Yes, it's a holiday in South Korea because of this revered monarch, whose silhouette is perhaps one of the two most recognizable silhouettes downtown.
But there's a huge reason why King Sejong sits in the middle of Gwanghwamun Square bathing in reverence and tourist photography every day and night. King Sejong, or Sejong, The Great, promulgated the use of hangeul, or the Korean language.
If you're a foreigner living in Korea, a basic knowledge of the Korean language would be a big help in one's daily living. That's why I enrolled in a few Korean classes in my early years in Seoul, which made my buying bananas and, depending on the season, strawberries, persimmons and apples, from the fruit vendor down the street so much easier. And a few times, at E-Mart, too.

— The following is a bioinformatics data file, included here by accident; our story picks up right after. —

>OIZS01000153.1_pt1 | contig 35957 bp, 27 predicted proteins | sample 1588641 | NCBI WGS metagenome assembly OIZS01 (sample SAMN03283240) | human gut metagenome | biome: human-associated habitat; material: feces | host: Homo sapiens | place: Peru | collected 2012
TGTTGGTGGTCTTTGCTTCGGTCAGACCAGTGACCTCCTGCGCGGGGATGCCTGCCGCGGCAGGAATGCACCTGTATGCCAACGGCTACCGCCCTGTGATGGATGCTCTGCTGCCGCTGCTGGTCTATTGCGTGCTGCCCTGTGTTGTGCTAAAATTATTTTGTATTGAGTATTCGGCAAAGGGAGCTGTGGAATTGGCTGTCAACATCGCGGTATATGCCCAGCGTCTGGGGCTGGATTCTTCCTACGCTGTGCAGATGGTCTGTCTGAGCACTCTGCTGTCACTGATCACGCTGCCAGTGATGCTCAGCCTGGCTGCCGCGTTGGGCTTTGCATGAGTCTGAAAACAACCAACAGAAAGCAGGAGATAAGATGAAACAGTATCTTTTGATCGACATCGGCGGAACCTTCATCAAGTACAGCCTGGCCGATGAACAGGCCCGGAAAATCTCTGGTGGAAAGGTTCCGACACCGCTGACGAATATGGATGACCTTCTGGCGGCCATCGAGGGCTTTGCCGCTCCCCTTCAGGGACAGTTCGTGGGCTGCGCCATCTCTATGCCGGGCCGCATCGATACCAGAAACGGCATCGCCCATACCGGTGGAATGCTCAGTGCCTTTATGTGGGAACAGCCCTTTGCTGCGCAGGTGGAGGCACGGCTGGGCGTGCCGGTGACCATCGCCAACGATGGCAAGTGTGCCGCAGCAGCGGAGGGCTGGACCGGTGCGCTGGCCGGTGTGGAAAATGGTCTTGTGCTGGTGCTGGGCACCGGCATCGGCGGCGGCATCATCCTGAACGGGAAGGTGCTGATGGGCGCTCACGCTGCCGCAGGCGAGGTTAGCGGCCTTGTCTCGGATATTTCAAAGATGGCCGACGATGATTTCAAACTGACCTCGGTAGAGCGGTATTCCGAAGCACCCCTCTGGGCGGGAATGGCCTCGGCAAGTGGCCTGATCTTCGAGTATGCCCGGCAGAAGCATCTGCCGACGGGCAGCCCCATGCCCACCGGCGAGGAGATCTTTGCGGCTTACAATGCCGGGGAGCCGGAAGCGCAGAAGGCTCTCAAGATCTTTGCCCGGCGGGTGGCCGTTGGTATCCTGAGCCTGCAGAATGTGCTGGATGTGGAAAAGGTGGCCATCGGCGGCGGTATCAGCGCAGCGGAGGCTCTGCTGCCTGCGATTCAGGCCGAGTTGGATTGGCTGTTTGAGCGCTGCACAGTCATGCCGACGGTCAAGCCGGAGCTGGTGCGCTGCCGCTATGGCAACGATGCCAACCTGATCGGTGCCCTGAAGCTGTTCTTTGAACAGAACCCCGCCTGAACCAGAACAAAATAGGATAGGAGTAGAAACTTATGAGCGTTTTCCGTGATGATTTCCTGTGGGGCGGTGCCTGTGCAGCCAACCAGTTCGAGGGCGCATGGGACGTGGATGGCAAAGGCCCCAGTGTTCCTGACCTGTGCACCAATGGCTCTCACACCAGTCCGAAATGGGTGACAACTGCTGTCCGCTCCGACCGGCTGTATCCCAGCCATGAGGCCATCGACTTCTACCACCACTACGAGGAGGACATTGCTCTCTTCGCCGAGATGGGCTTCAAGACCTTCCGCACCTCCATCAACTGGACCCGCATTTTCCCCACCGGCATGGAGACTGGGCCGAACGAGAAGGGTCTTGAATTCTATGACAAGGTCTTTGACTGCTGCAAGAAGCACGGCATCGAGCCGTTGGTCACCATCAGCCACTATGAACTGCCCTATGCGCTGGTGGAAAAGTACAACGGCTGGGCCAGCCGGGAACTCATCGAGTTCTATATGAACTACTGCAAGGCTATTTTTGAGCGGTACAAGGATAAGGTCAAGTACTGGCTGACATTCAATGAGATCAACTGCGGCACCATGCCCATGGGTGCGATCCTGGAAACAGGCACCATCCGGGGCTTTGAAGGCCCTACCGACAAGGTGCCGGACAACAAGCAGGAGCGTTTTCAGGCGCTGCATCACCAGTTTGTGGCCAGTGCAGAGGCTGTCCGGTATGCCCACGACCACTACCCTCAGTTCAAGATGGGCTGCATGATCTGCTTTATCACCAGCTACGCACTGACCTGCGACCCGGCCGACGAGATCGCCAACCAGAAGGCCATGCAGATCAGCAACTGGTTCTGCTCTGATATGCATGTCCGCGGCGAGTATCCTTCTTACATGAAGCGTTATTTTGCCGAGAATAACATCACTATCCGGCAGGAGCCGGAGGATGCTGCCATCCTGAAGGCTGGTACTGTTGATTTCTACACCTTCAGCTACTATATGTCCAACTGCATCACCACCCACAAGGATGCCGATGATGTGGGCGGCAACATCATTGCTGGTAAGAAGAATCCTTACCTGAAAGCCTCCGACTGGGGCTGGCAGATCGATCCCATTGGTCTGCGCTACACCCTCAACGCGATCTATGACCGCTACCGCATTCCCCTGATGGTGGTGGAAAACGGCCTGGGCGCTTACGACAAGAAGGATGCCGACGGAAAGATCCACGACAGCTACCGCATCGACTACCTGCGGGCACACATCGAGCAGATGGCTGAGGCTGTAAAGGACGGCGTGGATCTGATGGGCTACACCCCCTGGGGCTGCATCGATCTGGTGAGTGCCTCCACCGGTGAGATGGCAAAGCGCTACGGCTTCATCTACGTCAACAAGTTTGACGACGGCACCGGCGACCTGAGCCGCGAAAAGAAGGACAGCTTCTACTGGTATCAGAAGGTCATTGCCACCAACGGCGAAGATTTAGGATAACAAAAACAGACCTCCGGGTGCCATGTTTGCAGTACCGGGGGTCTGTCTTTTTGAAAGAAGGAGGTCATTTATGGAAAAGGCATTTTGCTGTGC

Hangeul is actually very easy to learn. King Sejong made sure of that. He and his scholars invented it in 1443 for illiterate people. And in the 21st century, one of these people, illiterate in hangeul that is, sat down in Korean classes and added a few more Korean words into his vocabulary.
So, thanks to the most photographed Korean monarch for making hangeul very easy. And for making this day a holiday.
And if you're in Gwanghwamun Square today, make sure you thank his highness, literally and figuratively, too.